In 2006 Nintendo released one of their most successful systems of all time; the Nintendo Wii. Bundled alongside the console came a little game called “Wii Sports“. Despite the game being rather limited in content – only including 5 sports – it was a title greatly appreciated by most, mainly thanks to its easy accessibility and replay value thanks to skill levels.
3 Years later in 2009, Nintendo released a sequel to the game titled “Wii Sports Resorts“. This entry greatly expanded on what Wii Sports had to offer, including 12 sports (10 of which new), more skill levels and achievements in the form of stamps.
And lastly, in 2014 Nintendo released a reboot of the original Wii Sports titled “Wii Sports Club” on their Wii U system. The game was mostly the same, with a few minor tweaks, HD graphics, and most importantly; online play for the first time in the series.
So how does “Nintendo Switch Sports”, Nintendo’s latest entry in the sports series stack up?
Nintendo Switch Sports is currently out with a total of just 6 sports. Granted, more doesn’t necessarily equal better, so let’s go over each and every one of them.
Tennis functions much as how one would expect it to. You control 2 (or 1 in multiplayer) players on each side, having the option to either return the ball early or late by swinging the Joycon at the proper time. It’s a pretty fun game, but functionals practically the same as in Wii Sports without adding anything new to the tabl– field.
Bowling is one of the most simple sports in the game, but doesn’t fail to be my personal favorite yet again. Simply set your position and swing the Joycon forward to throw the ball. Additionally, there is a mode called “Special Bowling”, which adds a variety of obstacles to the track, adding some nice fresh air to this sport. Unfortunately the much beloved 100-Pins bowling from the former titles is gone.
Returning from Wii Sports Resorts is Chambara, which is basically Swordfighting but with a different name. The goal of this sport is simple; knock your opponent off the platform by landing successful hits and blocking incoming attacks. You can even spice things up a little by using 2 swords at once, which requires both Joycon. The motion detection feels a bit off at times, but is generally accurate.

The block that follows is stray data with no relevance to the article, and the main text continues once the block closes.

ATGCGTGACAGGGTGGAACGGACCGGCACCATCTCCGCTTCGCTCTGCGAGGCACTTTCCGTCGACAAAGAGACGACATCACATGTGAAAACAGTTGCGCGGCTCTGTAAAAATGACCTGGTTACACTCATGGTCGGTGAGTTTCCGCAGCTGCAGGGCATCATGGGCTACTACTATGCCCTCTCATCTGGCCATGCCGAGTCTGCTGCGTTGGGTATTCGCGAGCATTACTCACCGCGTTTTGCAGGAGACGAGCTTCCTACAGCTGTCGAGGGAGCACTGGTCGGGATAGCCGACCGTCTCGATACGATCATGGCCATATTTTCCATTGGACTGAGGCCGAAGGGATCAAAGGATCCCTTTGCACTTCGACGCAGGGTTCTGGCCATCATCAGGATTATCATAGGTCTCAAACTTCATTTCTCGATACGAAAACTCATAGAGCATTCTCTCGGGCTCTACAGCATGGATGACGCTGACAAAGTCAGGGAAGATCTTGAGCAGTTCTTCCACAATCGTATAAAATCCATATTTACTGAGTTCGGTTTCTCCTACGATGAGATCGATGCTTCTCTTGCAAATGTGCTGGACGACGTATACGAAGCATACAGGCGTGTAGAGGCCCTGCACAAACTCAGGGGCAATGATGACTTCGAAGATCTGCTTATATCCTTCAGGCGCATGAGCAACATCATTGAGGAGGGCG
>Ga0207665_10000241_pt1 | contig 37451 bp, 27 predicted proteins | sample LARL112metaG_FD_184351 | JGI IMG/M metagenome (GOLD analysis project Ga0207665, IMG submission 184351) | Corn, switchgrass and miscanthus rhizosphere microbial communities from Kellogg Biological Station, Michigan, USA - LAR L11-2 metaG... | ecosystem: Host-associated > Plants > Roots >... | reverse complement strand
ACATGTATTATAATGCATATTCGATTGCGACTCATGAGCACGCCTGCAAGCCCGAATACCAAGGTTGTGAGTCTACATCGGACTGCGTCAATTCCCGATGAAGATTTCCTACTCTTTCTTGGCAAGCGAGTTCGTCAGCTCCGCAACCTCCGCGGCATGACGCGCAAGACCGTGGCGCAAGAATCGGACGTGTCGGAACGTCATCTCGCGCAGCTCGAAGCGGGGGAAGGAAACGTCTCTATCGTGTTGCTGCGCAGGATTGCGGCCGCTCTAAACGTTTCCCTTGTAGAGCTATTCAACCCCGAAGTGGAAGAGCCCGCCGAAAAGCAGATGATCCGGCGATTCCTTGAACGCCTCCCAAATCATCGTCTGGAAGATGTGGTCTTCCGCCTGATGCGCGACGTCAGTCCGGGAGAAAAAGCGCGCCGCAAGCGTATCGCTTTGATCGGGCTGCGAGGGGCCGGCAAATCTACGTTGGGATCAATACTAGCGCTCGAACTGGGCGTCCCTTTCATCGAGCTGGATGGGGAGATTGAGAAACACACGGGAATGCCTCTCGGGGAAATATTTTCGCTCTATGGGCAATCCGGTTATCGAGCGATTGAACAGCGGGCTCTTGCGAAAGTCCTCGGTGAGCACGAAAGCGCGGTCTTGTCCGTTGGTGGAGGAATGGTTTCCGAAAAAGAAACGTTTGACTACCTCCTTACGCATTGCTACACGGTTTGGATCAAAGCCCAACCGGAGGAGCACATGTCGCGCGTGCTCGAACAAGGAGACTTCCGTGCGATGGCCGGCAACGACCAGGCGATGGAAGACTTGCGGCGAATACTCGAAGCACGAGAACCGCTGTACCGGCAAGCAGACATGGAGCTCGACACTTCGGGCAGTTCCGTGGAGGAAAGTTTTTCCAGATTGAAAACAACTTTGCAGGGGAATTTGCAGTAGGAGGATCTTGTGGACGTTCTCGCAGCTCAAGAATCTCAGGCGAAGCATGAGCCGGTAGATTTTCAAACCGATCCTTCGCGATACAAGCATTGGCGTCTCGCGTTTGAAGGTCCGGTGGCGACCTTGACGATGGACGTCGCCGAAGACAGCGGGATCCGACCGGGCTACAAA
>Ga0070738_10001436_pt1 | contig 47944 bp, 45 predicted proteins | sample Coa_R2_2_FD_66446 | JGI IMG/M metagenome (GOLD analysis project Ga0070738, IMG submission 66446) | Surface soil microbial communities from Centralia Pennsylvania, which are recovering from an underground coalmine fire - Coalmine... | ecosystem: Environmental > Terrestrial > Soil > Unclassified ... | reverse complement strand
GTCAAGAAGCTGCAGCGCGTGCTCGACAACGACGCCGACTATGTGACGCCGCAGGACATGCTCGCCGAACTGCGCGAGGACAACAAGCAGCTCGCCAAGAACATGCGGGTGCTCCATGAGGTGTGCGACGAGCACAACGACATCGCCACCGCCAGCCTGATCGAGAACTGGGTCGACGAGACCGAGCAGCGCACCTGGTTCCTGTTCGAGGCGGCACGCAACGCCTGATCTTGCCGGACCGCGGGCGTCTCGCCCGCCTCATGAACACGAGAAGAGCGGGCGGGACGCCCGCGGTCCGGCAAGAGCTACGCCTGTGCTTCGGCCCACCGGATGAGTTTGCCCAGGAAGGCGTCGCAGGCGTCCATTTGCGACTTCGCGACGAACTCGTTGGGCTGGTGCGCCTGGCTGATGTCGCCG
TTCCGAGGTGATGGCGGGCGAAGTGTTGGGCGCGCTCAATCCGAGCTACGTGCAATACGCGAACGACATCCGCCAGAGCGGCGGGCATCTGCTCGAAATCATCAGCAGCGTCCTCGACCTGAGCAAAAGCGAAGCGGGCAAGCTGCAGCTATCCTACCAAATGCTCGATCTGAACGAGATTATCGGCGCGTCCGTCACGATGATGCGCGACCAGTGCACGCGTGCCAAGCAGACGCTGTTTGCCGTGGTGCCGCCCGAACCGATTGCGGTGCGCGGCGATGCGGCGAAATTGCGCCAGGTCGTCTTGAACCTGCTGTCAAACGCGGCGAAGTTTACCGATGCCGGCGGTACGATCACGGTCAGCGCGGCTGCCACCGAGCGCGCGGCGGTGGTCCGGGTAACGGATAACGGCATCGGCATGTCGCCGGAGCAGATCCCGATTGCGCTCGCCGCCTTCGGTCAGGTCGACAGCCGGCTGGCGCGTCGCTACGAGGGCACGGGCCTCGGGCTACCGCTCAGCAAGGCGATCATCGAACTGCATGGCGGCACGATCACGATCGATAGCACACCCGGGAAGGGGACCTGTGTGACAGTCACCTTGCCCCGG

A new addition to the Nintendo Sports series is Football. 4 Vs 4 players run around chasing a giant ball, trying to score a goal. Players can run using ZL/ZR but have limited stamina. Although the mode is fun, it’s very teamwork reliant and rather slow paced. I also had some issues with properly aiming the ball.
Additionally there is the Shoot-Out mode, which can only be played with a leg strap (bundled in the physical edition). It’s extremely limited however, and just revolves around kicking an incoming ball at the correct time to score a goal.
Another new addition to the series is Volleyball. You control one of the 2 characters on a specific side of the field. Players can use the Joycon to jump, hit and block incoming balls. If you play with CPU then the CPU will usually do just fine, but if you are playing online you’ll have to rely on your teammates (lack of) abilities.
Another new addition is Badminton, which to be completely honest plays exactly like Tennis. It’s a bit slower paced, and you can down strike the shuttle for a short shot, but that’s about where the differences end. If you enjoy Tennis you’ll likely enjoy Badminton. If not, then you can cross 2 sports of your list instantly.
In addition to these sports, Switch Sports offers a variety of rewards in the forms of reactions, accessoires and outfits. The downside to this is that these can only be obtained by playing online, and in limited bulk. Although the rewards are nice, the limitations around them didn’t exactly persuade me to keep playing for them. Luckily you are guaranteed a new reward from the card each time you spin/
Online sports have ranking systems that are unlocked after playing them enough. The ranks go from E-A, awarding points every time you win, and extracting them when you lose, similarly to the Wii Sports skill level system. This is a much appreciated system adding tons of replay value to the game online.
Playing offline however feels empty. There are no rewards whatsoever, and the CPU gets boring quickly. Playing with real life friends is fun, although I personally ended up preferring online over it.
With only 6 sports, Nintendo Switch Sports feels very limited. There is little to nothing to do offline, but online can provide a fair bit of fun for a while. New sports will get added as free DLC in the future, but for now there isn’t a whole lot to be excited about. The price of $39,99 isn’t too steep, but I could only recommend it if you are certain that you’ll enjoy at least half of the sports.